Thursday, October 13, 2005

Pedro Martinez

One of my long-term projects is mapping out the major league career of all the significant players in the major leagues. I've currently worked my way through 2 teams (Braves and Marlins) and am about halfway through the Mets. I'll post some summaries and excerpts of this work (which I hope to have published) as I see fit. Here is an extract from my discussion on Pedro Martinez concerning Pedro's reputation as "injury-prone" and a "short-timer," or a pitcher who doesn't go deep into games:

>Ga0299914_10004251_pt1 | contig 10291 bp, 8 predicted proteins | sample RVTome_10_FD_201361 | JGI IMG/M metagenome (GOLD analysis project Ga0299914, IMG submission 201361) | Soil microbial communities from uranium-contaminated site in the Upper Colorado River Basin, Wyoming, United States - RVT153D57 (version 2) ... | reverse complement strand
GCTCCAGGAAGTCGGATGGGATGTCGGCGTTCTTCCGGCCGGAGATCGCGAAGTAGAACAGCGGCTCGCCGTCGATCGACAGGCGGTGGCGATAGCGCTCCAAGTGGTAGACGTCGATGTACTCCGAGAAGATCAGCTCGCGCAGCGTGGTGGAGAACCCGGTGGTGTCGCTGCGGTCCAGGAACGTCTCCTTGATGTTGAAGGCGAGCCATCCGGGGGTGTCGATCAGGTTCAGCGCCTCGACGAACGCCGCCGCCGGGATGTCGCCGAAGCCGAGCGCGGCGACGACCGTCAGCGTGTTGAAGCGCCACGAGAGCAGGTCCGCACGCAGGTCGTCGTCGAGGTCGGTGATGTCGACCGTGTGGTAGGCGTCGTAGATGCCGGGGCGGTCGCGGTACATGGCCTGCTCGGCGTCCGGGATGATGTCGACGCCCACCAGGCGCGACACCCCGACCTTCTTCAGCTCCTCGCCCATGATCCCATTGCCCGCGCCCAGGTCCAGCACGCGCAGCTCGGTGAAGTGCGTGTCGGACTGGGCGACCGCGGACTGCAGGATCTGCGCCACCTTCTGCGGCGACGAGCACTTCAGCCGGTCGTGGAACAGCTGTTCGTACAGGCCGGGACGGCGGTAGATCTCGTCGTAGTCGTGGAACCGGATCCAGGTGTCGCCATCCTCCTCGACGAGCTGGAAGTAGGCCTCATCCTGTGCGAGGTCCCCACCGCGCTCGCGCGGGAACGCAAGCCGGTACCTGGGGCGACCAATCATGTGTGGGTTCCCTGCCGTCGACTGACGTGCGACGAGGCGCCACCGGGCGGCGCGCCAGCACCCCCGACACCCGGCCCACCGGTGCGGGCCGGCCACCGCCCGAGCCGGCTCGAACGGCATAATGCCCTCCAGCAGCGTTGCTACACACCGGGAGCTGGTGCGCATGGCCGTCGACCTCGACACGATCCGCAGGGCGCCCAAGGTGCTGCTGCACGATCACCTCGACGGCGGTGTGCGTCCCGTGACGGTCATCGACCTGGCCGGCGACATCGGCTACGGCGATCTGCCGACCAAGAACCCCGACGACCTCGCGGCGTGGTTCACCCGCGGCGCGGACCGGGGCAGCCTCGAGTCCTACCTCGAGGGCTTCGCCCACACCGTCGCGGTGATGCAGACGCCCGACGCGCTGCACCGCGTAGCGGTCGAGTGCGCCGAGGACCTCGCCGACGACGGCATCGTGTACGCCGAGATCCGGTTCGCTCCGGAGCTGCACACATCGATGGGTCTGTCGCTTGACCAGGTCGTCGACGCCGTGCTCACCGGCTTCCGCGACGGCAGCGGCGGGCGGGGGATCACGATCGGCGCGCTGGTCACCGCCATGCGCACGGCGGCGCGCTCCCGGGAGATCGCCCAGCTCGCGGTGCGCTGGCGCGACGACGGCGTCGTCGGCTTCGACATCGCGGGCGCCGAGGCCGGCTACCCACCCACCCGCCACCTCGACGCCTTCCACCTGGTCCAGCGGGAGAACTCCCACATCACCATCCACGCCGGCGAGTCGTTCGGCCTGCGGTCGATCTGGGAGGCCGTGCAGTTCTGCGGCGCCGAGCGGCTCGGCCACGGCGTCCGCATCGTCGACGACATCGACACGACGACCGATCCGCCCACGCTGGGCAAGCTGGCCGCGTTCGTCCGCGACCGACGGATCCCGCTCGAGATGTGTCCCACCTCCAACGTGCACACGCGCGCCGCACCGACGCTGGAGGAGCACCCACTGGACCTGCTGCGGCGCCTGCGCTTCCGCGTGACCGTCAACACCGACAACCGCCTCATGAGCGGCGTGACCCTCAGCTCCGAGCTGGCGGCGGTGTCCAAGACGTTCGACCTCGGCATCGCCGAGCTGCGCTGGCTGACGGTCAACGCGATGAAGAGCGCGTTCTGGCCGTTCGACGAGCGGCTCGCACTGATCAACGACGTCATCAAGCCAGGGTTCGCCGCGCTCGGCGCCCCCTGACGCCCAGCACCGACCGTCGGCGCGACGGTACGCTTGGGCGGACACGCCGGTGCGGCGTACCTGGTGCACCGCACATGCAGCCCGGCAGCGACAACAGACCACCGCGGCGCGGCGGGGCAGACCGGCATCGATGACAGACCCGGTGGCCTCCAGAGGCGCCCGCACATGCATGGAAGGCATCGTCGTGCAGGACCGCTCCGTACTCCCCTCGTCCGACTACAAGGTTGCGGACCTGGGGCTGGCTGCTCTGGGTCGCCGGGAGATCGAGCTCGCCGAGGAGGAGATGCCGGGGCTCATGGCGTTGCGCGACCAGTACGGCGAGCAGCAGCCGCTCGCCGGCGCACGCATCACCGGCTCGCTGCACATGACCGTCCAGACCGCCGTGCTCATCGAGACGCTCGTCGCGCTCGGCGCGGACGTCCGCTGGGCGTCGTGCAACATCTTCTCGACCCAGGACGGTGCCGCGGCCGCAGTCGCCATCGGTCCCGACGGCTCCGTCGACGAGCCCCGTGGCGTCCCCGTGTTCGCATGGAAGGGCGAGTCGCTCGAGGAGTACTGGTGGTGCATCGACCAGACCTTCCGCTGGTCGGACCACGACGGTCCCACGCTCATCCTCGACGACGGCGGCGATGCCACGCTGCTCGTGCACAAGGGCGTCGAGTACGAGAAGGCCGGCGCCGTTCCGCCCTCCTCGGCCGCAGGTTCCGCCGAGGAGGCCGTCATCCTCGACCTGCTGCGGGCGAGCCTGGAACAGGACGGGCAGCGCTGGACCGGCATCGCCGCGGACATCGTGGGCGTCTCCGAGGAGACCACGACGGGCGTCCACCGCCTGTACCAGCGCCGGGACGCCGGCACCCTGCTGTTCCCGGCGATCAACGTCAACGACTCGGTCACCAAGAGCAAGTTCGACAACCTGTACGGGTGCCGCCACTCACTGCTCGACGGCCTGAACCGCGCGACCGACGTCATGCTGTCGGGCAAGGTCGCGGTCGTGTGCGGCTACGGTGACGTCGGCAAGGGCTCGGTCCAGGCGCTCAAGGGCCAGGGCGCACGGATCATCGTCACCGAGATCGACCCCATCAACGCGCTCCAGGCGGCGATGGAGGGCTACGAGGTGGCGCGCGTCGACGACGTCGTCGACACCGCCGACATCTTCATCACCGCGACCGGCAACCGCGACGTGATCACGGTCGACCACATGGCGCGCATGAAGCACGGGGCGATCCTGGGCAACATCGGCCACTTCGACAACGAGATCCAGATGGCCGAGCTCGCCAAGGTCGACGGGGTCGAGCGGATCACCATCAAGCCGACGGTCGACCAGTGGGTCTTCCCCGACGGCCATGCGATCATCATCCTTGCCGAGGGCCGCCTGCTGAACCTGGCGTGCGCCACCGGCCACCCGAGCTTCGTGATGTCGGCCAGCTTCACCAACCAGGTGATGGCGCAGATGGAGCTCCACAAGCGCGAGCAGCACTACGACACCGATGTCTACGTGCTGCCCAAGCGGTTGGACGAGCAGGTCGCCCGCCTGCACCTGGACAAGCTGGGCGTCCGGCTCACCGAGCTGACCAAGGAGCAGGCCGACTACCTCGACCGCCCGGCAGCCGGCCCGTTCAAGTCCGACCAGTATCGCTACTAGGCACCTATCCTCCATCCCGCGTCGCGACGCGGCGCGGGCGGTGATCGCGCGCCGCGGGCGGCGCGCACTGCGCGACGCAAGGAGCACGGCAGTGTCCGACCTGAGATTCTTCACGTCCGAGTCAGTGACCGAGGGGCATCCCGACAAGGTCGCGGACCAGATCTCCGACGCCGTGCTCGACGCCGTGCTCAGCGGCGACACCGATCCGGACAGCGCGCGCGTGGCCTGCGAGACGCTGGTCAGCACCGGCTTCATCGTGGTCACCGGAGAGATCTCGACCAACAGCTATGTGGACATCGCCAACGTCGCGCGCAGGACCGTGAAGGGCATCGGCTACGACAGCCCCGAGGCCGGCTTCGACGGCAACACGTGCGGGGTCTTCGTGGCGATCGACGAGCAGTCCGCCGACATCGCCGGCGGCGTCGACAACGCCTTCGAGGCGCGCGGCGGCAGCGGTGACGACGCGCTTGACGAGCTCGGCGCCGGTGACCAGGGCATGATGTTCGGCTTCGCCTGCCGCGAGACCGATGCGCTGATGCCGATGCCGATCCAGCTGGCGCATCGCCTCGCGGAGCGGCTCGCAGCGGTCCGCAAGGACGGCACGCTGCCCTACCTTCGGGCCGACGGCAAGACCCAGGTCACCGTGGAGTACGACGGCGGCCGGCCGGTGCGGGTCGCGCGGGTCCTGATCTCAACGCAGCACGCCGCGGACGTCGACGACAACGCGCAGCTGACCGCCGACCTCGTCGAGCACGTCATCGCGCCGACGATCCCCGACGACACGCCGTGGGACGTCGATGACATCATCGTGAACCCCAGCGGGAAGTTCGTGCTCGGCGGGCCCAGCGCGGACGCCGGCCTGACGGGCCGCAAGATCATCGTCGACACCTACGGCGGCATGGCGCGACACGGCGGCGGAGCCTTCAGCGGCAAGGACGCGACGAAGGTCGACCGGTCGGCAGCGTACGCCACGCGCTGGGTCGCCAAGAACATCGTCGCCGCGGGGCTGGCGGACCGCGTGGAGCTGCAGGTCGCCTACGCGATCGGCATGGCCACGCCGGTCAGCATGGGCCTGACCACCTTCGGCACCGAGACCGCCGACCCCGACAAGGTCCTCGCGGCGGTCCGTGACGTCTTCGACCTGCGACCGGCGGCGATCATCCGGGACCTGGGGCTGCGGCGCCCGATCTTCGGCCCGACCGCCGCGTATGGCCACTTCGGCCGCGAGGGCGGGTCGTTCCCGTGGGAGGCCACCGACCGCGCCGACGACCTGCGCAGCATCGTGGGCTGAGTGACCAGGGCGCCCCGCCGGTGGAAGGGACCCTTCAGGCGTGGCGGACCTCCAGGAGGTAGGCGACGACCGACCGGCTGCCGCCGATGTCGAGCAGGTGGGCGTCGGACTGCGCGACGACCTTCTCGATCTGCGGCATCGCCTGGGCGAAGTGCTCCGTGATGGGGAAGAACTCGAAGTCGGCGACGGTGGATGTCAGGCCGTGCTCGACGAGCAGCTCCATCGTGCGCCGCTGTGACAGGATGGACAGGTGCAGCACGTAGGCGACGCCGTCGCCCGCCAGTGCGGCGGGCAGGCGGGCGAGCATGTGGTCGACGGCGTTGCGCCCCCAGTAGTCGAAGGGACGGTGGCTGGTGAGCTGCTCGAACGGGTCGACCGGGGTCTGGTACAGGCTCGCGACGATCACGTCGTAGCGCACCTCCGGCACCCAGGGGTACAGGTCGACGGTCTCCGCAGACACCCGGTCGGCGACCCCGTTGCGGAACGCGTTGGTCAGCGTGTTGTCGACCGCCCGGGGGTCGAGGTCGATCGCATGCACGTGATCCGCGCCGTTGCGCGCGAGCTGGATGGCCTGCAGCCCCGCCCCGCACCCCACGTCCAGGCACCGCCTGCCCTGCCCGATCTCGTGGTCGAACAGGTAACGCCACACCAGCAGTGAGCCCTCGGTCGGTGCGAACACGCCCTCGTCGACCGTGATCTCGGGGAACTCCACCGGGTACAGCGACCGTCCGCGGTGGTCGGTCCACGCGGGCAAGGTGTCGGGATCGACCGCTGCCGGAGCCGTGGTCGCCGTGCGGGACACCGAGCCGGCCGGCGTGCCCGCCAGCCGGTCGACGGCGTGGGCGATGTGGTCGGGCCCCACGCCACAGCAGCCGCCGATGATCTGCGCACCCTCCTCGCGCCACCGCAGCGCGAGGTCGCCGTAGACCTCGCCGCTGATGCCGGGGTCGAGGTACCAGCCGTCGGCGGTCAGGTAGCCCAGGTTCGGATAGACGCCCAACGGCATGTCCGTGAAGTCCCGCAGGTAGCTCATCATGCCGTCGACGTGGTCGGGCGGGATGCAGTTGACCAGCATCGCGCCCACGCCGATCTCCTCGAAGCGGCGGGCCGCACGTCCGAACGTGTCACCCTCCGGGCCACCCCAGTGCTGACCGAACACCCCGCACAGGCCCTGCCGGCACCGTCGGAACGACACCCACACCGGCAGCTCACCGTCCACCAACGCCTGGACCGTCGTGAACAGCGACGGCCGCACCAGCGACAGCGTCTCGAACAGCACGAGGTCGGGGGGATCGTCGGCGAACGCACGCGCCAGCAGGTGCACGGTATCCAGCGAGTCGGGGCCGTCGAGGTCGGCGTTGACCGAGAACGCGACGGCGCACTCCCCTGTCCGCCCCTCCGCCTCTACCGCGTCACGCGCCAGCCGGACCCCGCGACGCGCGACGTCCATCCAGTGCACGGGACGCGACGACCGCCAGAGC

From 2002-2004, Pedro earned the reputation as a pitcher who couldn’t go deep into games. His constant injury troubles and sometimes prickly personality made some fans turn against him. And while it’s possible that Pedro didn’t push as hard as he could have, he was still quite possibly the best American League pitcher in that particular 3-year period. He made 30, 29, and 33 starts during that period, all of them perfectly reasonable numbers for a starter. He averaged 201 innings per year during that span, which isn’t amazing, but only 7 AL starters pitched more innings during that stretch. The truth of the matter is that Pedro’s reputation grew far out of proportion to what he was actually doing on the field. People perceived that Pedro’s injuries and attitude made him a “short-timer,” when he was in fact one of the more durable pitchers in the game at the time. It’s actually entirely legitimate for someone who pitched so much at such a young age to take it just a bit easy as he gets older; keeping him out of situations that might have been abusive to his arm might have kept him from missing even more time to injury. The fact is that Pedro has, since 1995, started at least 29 games every single year (with the exception of his injury-shortened 2001). Pedro’s reputation is, in fact, a complete hoax. People made up their minds based on limited information without looking to see whether their conclusions held true over the long run. Pedro may not be a “gamer,” who stays in games long after he is effective, but this attitude, while not exactly endearing to teammates or reporters, has made him an abnormally durable starting pitcher. And anyone who still holds onto the theory of Pedro as a “short-timer” or injury-prone player is doing so in spite of all the available evidence.

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